Tuesday, November 26, 2013

Why the Project Ara will never take off?

Google's Motorola Mobility division and 3D Systems, a maker of 3D printing technology, on Friday said they had entered into a multiyear deal to create a platform for designing and distributing components for Motorola's Project Ara. Project Ara represents Motorola Mobility's attempt to bring the relative openness and extensibility of Android software to hardware. It aspires to be "a free, open hardware platform for creating highly modular smartphones."
Project Ara aims for Lego-style durable mobile phone

There are however some principal problems with this idea.

  1. First of all, the level of customization will be limited by the common design of the phone. While users of traditional phones will have wide choice of phones e.g. in different design and sizes, users of project Ara phone will have just “onesquare shape size that fits all”. This is in direct contrast to the original idea of customizability.
  2. Second, the level of customizability will be limited by the number of parts available on the market (and number vendors that sign to this idea). Users of traditional phones will have the option to select e.g. phones with extremely high-resolution cameras (like those from Nokia), while most definitely not all these components will not available in the form of Ara phone components (for example, Nokia will very unlikely support the platform endorsed by its direct competitor).
  3. And third, also the durability of such a phone is in question. If the market with Ara components will not take off, users will be very likely forced to abandon their Ara phone puzzle in exchange for newer and more advanced technology.
And last but not least. These components are supposed to be designed and produced by phone manufacturers. But these companies have indeed no reason at all to support a product which, if successful, will decrease their market by two thirds.
Custom printed circuits will not change a bit on these reasons, not to say that the biggest problem is not to print customized circuits, but to design them.
In summary, Ara phone is an interesting idea which will however never take off.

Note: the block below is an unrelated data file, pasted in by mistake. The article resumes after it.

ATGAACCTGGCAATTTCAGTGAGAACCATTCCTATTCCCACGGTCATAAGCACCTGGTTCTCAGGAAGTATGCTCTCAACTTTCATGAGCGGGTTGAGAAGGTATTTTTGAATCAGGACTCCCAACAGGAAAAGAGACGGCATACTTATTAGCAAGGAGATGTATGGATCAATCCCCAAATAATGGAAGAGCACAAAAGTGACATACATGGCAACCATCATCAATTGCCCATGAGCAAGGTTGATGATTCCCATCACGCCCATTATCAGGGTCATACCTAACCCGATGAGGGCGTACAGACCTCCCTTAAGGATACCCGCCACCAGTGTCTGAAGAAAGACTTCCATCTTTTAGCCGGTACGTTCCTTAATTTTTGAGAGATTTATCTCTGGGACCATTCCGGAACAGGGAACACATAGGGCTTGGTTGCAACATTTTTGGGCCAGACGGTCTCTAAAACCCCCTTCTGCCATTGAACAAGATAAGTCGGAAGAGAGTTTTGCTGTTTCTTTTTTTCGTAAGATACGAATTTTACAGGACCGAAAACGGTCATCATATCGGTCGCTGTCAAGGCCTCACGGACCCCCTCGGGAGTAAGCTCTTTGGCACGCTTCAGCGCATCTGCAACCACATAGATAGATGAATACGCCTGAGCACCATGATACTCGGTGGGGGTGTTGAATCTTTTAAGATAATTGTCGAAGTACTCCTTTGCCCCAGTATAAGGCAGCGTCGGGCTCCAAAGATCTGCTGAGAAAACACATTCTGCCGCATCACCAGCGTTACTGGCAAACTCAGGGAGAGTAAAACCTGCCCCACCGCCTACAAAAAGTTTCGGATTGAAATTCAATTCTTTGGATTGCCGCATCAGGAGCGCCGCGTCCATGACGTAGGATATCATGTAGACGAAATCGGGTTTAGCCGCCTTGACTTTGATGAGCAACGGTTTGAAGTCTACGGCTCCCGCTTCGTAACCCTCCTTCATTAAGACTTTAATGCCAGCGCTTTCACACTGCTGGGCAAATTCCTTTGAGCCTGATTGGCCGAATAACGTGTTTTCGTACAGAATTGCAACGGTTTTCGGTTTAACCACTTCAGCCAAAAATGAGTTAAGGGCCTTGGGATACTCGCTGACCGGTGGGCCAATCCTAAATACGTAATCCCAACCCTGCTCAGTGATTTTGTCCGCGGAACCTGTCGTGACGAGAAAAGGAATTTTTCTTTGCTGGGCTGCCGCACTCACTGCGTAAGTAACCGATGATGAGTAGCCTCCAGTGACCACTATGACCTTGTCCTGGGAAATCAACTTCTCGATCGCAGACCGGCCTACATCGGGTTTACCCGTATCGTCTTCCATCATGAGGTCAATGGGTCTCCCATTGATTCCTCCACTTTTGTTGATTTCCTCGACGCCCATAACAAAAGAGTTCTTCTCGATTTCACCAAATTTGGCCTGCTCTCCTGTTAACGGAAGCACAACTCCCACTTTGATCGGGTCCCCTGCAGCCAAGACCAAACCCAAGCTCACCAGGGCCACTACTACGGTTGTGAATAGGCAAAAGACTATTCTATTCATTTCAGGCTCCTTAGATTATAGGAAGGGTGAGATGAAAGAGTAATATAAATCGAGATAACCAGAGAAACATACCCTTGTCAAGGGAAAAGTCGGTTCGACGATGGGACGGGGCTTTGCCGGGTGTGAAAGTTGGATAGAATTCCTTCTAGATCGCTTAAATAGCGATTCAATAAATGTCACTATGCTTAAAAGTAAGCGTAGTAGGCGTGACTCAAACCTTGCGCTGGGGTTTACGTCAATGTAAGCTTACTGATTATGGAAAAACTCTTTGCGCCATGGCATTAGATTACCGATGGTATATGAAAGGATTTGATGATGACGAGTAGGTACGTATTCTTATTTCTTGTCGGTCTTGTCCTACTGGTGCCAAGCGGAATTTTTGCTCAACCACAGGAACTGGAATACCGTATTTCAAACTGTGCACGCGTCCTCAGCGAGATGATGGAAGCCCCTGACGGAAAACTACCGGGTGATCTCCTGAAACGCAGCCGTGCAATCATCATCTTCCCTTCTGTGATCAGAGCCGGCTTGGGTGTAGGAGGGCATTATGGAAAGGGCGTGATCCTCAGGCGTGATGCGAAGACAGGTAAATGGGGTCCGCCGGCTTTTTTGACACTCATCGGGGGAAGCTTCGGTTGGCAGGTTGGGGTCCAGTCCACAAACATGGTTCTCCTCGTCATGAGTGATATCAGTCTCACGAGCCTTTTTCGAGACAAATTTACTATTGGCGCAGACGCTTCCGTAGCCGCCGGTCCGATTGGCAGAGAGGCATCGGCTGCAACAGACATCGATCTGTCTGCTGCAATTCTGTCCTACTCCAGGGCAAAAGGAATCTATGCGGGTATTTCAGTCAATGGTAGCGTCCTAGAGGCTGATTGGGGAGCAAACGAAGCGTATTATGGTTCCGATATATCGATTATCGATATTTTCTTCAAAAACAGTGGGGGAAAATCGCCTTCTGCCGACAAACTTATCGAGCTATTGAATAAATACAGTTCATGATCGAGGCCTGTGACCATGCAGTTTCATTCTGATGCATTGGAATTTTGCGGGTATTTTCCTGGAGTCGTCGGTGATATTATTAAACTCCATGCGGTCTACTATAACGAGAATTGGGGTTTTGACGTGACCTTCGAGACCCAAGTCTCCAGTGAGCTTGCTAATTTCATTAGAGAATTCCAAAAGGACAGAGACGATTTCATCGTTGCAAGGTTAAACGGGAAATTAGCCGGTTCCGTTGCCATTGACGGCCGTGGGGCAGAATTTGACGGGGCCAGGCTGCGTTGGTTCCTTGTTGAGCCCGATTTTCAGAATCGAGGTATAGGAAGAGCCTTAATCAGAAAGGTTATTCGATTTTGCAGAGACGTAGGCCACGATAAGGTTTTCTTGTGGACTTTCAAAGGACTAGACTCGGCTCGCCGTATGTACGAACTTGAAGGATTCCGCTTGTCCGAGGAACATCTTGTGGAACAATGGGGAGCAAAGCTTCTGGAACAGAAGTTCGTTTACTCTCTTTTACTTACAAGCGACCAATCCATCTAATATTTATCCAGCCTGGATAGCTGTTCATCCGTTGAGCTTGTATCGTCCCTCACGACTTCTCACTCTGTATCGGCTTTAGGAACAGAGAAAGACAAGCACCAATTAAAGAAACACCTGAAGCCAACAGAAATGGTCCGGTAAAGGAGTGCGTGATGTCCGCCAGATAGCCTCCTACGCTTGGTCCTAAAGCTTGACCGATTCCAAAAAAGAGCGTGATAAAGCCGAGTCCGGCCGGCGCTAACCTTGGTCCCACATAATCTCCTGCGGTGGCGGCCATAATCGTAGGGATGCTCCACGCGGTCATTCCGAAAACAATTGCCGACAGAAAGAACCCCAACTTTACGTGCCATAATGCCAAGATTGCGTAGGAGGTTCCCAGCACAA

Thursday, November 21, 2013

What is wrong with Samsung smartwatch? How to make smartwatches really fly?

Written for Start2Cloud.com.

Samsung says it has sold 800,000 of its widely panned Galaxy Gear smartwatches. At least, that’s the word from Reuters. What is Samsung doing wrong? And why this segment didn’t took off yet?

Smartwatches won’t sell until someone figures out what they’re for. The title of today’s article in Wired speaks for itself. So, what are smartwatches actually good for?

Principially, there are two main use cases in which smartwatches have definitely its place on the market - and in our lives:
  1. First, the display of smartwatches can be put into our view much easier than display of any other consumer device, and this is true even in situations when our hands are busy doing other things. Smartwatches are unique in this aspect, comparable only to smart glasses, which however don’t really exist on the market yet.
  2. Second, the act of glancing at our watch is a commonly accepted social custom, while the act of removing our smartphone from the pocket and looking on it during conversation is (still) perceived as rude. Here again smartwatches take the lead over smartphones, tablets and other devices.
On the other hand, we must calculate also with their limitations. Because of their small display size, smart watches are not suitable for displaying a full fledged “information cockpit”-style screen we know so well from our smartphones, and they are also not good for any interaction. They are ideal to display just one piece of information at the time, and because there is no space for more, this piece must be indeed selected very carefully. It should be information that is relevant to our actual situation - the most important piece of information we need at this particular moment. This information can be current time, time to our next meeting, short message that just arrived - and that’s just it. Smartwatches are not suitable for displaying too big text, and are also inherently inconvenient for any interaction. This functionality should thus be solved via other devices, which will be work together with smartwatches; for example, if I remove my smartphone from the pocket, my phone should display the same message as my smartwatch does, but with additional options to display more text, more details like pictures, and indeed with ability to conveniently reply.

In other words, smartwatches definitely have place in our world, but only if they are designed with respect to these limitations.

Those manufacturers who will keep in mind the rules above are on the right way to succeed - and will sell billions of devices instead of just hundreds of thousands.